Keywords: Exchange rates; Inflation targets; Monetary policy implementation
    JEL: E50 E52 F41
    Date: 2005
  10. By: Hyungsik Roger Moon; Benoit Perron
    Abstract: This paper studies nonstationarities in panels of exchange rates and interest rates. For this, we survey developments in the analysis of nonstationary panels with cross-sectional dependence modeled as a factor model. We focus on panel unit root tests and on inference on the nonstationary factors. Our results suggest that PPP does not hold for our panel of 17 exchange rates due to the presence of nonstationary factors. The dominant factor has a very strong European flavor. Moreover, we find a single nonstationary factor in a panel of Canadian and U.S. interest rates of different maturities and risk. Since some of the idiosyncratic components are stationary, these series are cointegrated. The dominant factor has a level interpretation as in the term structure literature.
    Date: 2005–08
  11. By: Anthony Landry (Economics Boston University)
    Abstract: We introduce elements of state-dependent pricing and strategic complementarity within an otherwise standard "New Open Economy Macroeconomics" model, and develop its implications for the dynamics of real and nominal economic activity. Under a traditional Producer-Currency-Pricing environment, our framework replicates key international features following a domestic monetary shock. In contrast with its time-dependent counterpart, our approach delivers (i) a high international output correlation relative to consumption correlation, (ii) a delayed surge in inflation across countries, (iii) a delayed overshooting of exchange rates, and (iv) a J-curve dynamic in the domestic trade balance. Moreover, our model emphasizes the expenditure-switching effect as an important channel of monetary policy transmission, and consequently keeps the spirit of the Mundell-Fleming-Dornbusch model within the confines of the microfounded dynamic general equilibrium approach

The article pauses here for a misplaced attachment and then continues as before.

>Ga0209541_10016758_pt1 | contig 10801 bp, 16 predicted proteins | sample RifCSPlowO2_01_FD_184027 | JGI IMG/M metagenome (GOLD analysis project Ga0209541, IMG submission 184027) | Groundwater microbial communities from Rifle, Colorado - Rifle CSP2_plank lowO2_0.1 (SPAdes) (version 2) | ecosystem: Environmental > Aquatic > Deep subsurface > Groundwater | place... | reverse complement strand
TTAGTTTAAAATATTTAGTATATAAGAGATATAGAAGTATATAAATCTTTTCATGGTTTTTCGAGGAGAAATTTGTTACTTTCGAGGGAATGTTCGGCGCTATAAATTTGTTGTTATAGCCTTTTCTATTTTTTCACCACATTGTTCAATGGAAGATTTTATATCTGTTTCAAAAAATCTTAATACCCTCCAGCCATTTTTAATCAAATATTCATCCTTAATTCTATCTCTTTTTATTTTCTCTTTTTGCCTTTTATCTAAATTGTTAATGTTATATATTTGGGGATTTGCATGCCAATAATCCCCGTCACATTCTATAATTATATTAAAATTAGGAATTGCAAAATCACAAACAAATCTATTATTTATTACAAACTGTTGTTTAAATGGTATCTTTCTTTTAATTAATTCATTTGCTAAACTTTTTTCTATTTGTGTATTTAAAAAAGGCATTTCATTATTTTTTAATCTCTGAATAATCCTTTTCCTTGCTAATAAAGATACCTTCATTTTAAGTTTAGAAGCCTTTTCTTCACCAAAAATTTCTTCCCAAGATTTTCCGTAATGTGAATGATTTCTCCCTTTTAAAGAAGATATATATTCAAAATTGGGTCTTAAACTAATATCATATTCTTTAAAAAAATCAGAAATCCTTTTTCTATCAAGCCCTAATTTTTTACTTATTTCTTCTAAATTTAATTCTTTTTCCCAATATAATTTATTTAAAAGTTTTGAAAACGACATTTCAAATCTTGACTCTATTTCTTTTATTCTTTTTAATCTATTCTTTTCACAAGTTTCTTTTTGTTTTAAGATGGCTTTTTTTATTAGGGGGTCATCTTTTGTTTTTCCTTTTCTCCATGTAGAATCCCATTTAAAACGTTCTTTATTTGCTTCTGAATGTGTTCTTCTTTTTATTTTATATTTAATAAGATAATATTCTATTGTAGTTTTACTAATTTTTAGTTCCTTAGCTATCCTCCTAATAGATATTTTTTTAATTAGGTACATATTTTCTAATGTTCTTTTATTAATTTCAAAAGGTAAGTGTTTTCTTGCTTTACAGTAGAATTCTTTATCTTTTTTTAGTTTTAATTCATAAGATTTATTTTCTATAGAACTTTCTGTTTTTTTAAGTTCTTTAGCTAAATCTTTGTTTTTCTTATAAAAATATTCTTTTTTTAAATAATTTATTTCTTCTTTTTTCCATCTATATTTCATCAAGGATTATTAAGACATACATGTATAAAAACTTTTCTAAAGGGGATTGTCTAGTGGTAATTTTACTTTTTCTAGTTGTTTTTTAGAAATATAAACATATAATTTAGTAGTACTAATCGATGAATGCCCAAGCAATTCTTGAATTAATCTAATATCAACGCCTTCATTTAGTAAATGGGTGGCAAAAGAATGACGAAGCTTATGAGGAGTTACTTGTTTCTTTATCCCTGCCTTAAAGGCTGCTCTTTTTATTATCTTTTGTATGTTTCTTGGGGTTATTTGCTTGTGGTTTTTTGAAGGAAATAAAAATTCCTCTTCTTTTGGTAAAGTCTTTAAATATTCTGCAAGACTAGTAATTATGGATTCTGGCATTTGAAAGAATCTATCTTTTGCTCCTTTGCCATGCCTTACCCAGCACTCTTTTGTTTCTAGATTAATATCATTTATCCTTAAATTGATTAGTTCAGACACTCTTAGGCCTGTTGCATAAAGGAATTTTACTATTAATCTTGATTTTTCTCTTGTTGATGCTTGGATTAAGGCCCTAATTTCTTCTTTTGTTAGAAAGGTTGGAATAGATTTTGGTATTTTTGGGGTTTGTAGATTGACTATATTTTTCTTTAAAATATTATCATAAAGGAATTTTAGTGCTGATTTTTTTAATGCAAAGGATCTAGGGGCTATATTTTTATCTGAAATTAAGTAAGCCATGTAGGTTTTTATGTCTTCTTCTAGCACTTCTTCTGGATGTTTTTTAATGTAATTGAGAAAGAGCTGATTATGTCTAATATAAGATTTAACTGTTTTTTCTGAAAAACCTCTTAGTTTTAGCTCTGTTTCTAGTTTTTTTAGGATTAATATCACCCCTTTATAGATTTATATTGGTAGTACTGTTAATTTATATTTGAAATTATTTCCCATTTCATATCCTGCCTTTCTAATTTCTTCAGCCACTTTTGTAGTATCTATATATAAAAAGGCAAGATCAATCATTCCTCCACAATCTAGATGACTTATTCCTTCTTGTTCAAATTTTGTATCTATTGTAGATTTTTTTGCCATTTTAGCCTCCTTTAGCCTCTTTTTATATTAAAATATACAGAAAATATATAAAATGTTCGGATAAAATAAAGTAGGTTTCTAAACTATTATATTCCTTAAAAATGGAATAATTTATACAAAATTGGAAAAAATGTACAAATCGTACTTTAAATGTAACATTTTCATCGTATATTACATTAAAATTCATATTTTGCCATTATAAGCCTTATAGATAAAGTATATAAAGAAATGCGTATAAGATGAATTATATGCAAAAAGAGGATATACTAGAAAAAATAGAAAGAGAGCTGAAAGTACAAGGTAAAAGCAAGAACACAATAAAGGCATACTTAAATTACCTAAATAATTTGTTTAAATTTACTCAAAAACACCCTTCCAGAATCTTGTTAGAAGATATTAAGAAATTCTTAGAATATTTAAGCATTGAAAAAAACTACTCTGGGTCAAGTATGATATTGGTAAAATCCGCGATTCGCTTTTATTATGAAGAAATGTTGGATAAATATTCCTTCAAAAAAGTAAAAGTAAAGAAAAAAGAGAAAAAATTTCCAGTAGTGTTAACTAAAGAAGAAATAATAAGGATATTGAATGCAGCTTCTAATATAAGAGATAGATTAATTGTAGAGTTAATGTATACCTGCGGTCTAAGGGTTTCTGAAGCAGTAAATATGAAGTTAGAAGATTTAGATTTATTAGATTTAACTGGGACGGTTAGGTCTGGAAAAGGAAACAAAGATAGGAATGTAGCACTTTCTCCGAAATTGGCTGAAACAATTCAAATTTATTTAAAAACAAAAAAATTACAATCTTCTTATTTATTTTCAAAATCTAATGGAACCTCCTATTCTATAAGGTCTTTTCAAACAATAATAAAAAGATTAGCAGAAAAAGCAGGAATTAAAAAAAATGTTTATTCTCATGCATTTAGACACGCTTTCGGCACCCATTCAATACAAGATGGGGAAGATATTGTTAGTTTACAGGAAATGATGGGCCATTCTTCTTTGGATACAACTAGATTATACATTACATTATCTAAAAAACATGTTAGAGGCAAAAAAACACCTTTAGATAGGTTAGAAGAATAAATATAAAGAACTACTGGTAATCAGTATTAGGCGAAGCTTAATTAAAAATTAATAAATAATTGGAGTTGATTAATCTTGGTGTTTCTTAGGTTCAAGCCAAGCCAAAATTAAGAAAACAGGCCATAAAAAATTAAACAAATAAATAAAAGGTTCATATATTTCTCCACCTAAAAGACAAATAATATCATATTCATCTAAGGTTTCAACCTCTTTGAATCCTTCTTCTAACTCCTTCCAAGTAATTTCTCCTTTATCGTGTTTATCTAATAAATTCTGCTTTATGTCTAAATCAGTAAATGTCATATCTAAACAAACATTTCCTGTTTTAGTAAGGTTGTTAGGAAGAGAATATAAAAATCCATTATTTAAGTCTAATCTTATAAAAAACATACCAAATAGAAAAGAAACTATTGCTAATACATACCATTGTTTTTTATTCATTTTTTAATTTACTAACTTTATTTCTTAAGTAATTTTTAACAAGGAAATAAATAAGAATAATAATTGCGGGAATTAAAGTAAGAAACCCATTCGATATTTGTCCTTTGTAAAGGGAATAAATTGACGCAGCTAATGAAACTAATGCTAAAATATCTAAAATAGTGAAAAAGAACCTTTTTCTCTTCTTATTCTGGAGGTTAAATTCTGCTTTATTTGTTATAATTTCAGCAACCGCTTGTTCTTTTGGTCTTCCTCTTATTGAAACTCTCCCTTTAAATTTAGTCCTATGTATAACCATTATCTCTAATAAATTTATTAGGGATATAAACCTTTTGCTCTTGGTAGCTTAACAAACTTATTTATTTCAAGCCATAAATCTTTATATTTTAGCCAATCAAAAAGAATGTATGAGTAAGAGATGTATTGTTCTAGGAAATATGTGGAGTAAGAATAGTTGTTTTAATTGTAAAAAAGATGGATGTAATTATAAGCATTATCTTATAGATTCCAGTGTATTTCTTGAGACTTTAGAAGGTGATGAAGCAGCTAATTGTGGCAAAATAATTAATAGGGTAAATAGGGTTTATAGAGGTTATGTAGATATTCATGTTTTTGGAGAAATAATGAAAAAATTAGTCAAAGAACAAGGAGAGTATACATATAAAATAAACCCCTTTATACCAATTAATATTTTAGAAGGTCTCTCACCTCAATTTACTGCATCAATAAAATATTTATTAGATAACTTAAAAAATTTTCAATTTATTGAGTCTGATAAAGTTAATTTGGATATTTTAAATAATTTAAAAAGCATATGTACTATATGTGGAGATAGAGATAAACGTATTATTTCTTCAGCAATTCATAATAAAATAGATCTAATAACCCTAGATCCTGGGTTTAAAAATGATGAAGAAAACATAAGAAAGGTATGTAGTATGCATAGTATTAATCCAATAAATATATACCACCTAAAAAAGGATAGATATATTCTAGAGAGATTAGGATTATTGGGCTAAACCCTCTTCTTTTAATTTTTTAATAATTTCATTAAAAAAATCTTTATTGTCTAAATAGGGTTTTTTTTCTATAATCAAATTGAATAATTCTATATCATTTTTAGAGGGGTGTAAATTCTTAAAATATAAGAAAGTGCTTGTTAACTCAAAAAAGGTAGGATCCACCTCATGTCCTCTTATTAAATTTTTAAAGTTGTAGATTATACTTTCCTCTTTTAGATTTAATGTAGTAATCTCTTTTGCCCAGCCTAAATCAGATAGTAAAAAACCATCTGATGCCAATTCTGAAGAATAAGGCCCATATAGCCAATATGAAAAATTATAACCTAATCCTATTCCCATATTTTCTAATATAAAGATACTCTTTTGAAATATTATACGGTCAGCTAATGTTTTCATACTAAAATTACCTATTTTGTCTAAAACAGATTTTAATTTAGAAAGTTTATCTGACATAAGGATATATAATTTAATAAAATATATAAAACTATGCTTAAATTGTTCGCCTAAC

Keywords: international monetary policy transmission, international comovements, state-dependent pricing, strategic complementarity.
    JEL: F41 F42
    Date: 2005–11–11
  12. By: Kulwindar Singh (Centre for Civil Society)
    Abstract: The Concept of Foreign Direct Investment is now a part of India's economic future but the term remains vague to many, despite the profound effects on the economy. Despite the extensive studies on FDI, there has been little illumination forthcoming and it remains a contentious topic. The paper explores the uneven beginnings of FDI, in India and examines the developments (economic and political) relating to the trends in two sectors: Industry and Infrastructure and sub sector Telecom, to illustrate that.
    Keywords: India FDI, FDI liberalization
    JEL: O P
    Date: 2005–11–12
  13. By: Merih Uctum (Economics Brooklyn College and the Graduate Center, City University of New York); Remzi Uctum
    Abstract: The goal of the paper is to analyze how financial and economic crises affect the relation between capital flows and their determinants. We develop a model of foreign portfolio investment (FPI) and foreign direct investment (FDI), and apply it to Turkey using an endogenous break analysis and accounting for country risk. We identify two breakpoints that correspond to two crises dates. Our results show changes in the sign and/or coefficient of a number of determinants in both types of investment and thus suggest that analyses based on the assumption of parameter constancy may lead to misleading results.
    Keywords: capital flows, crises, structural changes
    JEL: F21 F32 F36
    Date: 2005–11–11